We’l always remain apart when we focus on differences

Craig Hall
Craig Hall

You know, I’ve always felt lucky this profession chose me nearly 20 years ago. Those who know me well, know there’s a whole lot that goes into my background story before I moved to Grand Junction. Like everyone else, there’s been successes, tragedy, love, divorce, good jobs, bad jobs, fired from jobs, adolescent silliness and trouble, sibling rivalries — the rights of passage we all go through. There also was a whole lot of retail experience, much of it on the high end of things. What there wasn’t before moving here was journalism (outside of the fact I love to read the paper) and racism.

Perhaps that last word in the paragraph above caught your attention.  Because it sure caught mine. Maybe that’s because I got called a “white supremist” in a comment on the Business Times Facebook page sometime last week. Now I’m no expert, but I’m pretty sure the proper term is “supremacist.” But I’m guessing that would put me into some other level of unknown bigotry for correcting someone of color’s rant on my Facebook page, and “white supremist” is enough for one day. But back to the gist of the first sentence of this column.

Here’s why I’ve always felt lucky about being the owner of the Business Times. There’s not lot of editing (yes, there’s editing in the broader sense of grammar and headlines and sentence structure, much of it with the columns I submit) or discernment or rejection or concern about the stories we get the privilege to publish. That’s not to say we don’t pick and choose which stories get what attention or placement. Well, I don’t. Phil does. It’s that the stories we get are all pretty much pre-qualified to be in the paper. They’re local business stories people bring to us or we hear about from readers. We’ve covered more than 20,000 of them since I took over the paper.

Here’s what they aren’t. Stories about crime, terrorism, the idiocy in Washington (my columns don’t count) or the woman from Florida who flew to Denver who was obsessed with Columbine. That’s not our job. We already have a local daily paper that does a great job sorting out the myriad news that comes across its wire. My comment here isn’t that those stories aren’t important. They’re very important to readers of newspapers across the country. I’m just thankful we don’t have to sort through them.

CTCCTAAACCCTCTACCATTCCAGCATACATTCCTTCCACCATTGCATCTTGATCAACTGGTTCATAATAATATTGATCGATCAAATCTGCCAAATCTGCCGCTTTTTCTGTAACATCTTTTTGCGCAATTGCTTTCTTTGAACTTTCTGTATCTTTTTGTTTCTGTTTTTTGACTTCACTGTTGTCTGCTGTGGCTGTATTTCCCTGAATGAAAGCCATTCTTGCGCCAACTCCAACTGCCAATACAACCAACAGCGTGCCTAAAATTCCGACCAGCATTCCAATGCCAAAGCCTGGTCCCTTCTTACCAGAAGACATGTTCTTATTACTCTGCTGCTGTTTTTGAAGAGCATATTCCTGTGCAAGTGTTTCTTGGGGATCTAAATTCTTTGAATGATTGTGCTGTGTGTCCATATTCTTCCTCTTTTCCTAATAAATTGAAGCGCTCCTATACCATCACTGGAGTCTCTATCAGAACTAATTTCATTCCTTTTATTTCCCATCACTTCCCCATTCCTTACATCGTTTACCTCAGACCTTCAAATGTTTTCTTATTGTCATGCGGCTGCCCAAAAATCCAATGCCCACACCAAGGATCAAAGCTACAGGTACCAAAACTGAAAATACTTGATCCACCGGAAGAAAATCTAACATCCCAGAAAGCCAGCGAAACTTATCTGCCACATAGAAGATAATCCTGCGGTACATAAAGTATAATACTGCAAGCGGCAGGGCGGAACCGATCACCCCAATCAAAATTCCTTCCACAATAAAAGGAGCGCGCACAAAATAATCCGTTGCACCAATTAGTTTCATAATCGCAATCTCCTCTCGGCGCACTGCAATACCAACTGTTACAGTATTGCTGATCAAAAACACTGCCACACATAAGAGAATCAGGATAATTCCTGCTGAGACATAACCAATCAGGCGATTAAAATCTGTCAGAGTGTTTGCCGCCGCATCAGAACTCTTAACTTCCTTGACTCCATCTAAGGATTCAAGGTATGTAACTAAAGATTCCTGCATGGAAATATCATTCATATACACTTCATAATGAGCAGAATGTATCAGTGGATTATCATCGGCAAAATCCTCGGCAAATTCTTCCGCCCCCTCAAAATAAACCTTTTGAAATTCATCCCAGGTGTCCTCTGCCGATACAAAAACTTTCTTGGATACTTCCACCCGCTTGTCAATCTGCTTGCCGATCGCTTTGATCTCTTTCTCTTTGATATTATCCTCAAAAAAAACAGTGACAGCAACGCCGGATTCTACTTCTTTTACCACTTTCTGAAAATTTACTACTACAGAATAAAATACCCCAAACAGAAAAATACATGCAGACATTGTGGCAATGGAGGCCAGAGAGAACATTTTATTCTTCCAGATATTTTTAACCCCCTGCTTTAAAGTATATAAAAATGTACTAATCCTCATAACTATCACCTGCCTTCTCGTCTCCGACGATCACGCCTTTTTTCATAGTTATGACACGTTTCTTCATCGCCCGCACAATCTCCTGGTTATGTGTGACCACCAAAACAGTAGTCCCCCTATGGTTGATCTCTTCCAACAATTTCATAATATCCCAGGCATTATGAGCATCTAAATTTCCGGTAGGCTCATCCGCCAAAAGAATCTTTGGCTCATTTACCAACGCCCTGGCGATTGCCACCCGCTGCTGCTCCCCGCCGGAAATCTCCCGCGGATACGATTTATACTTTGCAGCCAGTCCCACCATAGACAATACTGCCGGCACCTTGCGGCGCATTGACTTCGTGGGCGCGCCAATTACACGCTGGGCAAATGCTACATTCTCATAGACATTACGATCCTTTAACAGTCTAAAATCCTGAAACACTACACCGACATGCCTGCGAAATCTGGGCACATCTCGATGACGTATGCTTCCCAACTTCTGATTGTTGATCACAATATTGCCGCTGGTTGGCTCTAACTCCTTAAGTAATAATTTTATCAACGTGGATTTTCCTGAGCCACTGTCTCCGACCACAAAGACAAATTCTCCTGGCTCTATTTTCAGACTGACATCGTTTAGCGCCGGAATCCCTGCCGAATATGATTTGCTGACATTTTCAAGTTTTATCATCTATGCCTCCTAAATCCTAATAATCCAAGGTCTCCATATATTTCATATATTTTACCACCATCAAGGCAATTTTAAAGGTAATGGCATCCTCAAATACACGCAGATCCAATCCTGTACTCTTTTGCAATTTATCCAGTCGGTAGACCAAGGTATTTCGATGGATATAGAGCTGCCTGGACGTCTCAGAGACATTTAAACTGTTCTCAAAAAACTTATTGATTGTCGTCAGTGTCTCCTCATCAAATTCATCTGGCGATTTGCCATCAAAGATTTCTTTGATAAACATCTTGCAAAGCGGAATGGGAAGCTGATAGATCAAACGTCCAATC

It’s my sincere hope for our interested commenter’s sake that when those stories come across the editor’s desk at ANY news organization, there’s one thing that’s never taken into account when deciding what, when or how to cover them: diversity. Either the story is newsworthy and of interest to the consumer of the media or it isn’t. Either the story is important or it isn’t. And if the story is worthy of being told, it should be told in an unbiased manner with the truth and the facts presented for the reader or viewer or listener to decide. The last thing the story should be about is some random, diversity benchmark individually set by every reader or consumer who might or might not be having a bad day at the time.   

I don’t know about you, but that’s how I want my news. Tell me what’s up or what happened, and I’ll take my life’s viewpoint and experience and apply my perspective. Gosh, that seems to be such a nice way to live instead of calling someone or something who doesn’t see the world through your lens a bigot, chauvinist, sexist, racist, xenophobe or, yes, white supremist.

You can’t go to the Business Times Facebook page and see the comment.
I took it down. There are some things I just won’t allow to be said toward anyone in our forums, including me. And I’ve even let our local, ranting atheist have space on my pages. I do that mainly because that person takes a minute to call my paper a “right-wing based rag that hates democrat business owners” every time there’s a chance, and frankly I don’t have the time. That, and it makes me laugh because there’s nothing right wing about this paper (outside of one, ahem, columnist). The things our favorite atheist rages about are undisputable, historical facts. Talk about a skewed view.

So where does this leave me with our visitor to the Grand Valley, who happened to pick up my paper and call me a white supremist? It’s business as usual. For the reader, perhaps I can offer some advice. Let’s begin with some basics in terms of what the stories in the last edition had in common. They were all great stories about people doing great things in our Grand Junction business community. None of them were run through our super secret, Hitlerscope to be approved for publishing. We didn’t worry about how many stories about an ethnic group to publish based on a quota or a diversity group that never sent us a news release or how they voted in the last election.

Hell, it never even occurred to us to ask.